It’s David v. Goliath in Pimmit Hills where an “ongoing battle” between area residents and Washington Gas is underway over a proposed easement the gas company wants to install in Pimmit Hills to connect existing pipes with new pipes.
The debated easement location is at one of the community’s few remaining green spaces, which contains Pimmit Barn, the Beltway’s only still-standing dairy barn which will celebrate its 80th birthday next year. It’s located at 1845 Cherri Drive in the Falls Church area of Fairfax County.
Weighing in are the Fairfax County Park Authority which owns the land (and grants easements) and Fairfax County Supervisor John Foust who sides with the citizens but believes there may be some opposition to the opposition.
Connie Cordovilla has lived in Pimmit Hills since 1976 and is a board member of the Friends of Pimmit Barn.
“Pimmit Hills is used as a throwaway enclave because we don’t have big grand houses, but we’re a close knit community, and we’re not going away,” she said. (A drive through the community, however, reveals many tear downs and “big, grand houses” going up.)
“None of us want to stand in the way of progress, but their equipment won’t serve us really, and why can’t they find someplace else?” Cordovilla wonders.
Washington Gas is trying.
Its media relations manager is Bernie Tylor, who replied by email to easement questions. “Yes, the gas company has been meeting regularly with residents and the Park Authority and has been looking at other sites,” he said. The Pimmit Hills Alternative High School is one mentioned by Foust and the Park Authority.
“Washington Gas continues to explore our options for an appropriate location that will meet the company’s requirements for regulating equipment supporting this project. For the purposes of this project, the location must be close to existing and new lines have to be connected and maintain the natural gas feeds.”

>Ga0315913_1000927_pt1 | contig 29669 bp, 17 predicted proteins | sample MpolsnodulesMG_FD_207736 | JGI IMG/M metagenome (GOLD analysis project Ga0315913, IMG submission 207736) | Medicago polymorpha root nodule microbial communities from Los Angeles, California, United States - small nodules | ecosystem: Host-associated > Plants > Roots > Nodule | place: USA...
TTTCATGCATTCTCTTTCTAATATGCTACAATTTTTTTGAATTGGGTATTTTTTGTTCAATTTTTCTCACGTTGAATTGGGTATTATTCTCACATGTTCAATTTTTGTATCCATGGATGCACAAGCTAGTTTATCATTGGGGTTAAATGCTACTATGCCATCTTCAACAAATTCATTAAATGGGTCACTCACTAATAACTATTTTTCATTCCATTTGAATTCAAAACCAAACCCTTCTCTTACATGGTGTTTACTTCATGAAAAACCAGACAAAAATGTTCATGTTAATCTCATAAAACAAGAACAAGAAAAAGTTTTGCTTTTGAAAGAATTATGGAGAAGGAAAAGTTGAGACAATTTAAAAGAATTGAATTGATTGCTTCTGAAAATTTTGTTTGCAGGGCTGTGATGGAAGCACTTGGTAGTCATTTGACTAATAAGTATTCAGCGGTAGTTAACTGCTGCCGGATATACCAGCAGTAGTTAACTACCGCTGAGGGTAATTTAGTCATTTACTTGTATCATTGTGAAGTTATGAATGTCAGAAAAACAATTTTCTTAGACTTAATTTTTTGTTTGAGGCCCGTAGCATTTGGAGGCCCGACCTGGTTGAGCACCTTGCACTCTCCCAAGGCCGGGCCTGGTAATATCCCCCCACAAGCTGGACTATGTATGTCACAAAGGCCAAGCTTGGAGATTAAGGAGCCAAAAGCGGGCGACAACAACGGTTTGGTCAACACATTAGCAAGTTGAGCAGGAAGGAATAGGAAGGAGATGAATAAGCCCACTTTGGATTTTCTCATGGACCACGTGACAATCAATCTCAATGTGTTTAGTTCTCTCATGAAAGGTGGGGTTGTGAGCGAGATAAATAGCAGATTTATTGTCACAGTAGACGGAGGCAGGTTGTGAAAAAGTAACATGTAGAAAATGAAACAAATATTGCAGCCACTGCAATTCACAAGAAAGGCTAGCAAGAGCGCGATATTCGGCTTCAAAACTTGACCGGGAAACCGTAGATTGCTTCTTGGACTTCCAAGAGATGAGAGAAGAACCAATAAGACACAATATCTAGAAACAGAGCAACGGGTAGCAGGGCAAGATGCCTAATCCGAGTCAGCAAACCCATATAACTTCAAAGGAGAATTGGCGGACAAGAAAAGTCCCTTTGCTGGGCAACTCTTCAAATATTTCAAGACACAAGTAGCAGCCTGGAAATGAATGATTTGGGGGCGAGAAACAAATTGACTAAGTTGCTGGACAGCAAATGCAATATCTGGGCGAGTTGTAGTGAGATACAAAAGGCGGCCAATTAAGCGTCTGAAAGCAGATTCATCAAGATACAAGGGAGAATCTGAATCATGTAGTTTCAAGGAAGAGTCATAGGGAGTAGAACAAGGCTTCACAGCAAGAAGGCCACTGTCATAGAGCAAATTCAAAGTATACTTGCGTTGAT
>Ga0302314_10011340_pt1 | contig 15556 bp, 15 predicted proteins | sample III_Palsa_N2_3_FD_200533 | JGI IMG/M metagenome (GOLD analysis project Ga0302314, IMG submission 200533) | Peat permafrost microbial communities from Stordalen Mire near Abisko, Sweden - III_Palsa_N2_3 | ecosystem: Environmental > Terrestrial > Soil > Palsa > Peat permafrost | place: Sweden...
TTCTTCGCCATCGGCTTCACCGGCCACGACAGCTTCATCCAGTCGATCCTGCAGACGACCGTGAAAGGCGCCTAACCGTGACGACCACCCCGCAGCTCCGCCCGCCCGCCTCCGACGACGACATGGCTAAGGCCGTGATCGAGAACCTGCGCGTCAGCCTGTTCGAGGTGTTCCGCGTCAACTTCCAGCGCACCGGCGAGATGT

Responding to public outcry, the private company offered to put the equipment underground, but Cordovilla says “it will have metal grates and constant noise, like a vacuum cleaner,” of 40 – 60 decibels and what can you do with metal grates in a park? Play percussion?
And how does that visual comport with a park setting?
What about trucks and maintenance?
Another longtime Pimmit Hills resident, Gretchen Jacobs, believes gas regulators at the site “would be a permanent, profound insult” to the community and would violate the Park Authority’s mission to protect and enhance county resources.
Meanwhile, the Park Authority, an independent body which makes its own easement decisions and holds the key to approval, is not saying much. It has no timeline for this project: “We are just waiting for Washington Gas to come back to the community,” said David Bowden, the Park Authority’s director of Planning & Development.
Supervisor Foust says he is “going to support the citizens’ position, but I’m not sure the full community has been heard.
“I would encourage the Park Authority to come down on the side of the citizens and work with them in a cooperative way. If there is strong opposition, I’m sure the Park Authority will look for alternatives.”
The barn’s Friends are building forces and voices, enlisting support from McLean residents whose Youth Athletic League has rented the first floor of the barn for storage equipment for several years and report there’s nothing nearly as cheap nearby to lease, according to a 2013 report from WAMU.
Meanwhile, disagreements can’t stop fun in the park.
Saturday, April 30 is free outdoor movie night at the Barn. The children’s film “Despicable Me” will be screened with free popcorn starting at 7:15 p.m.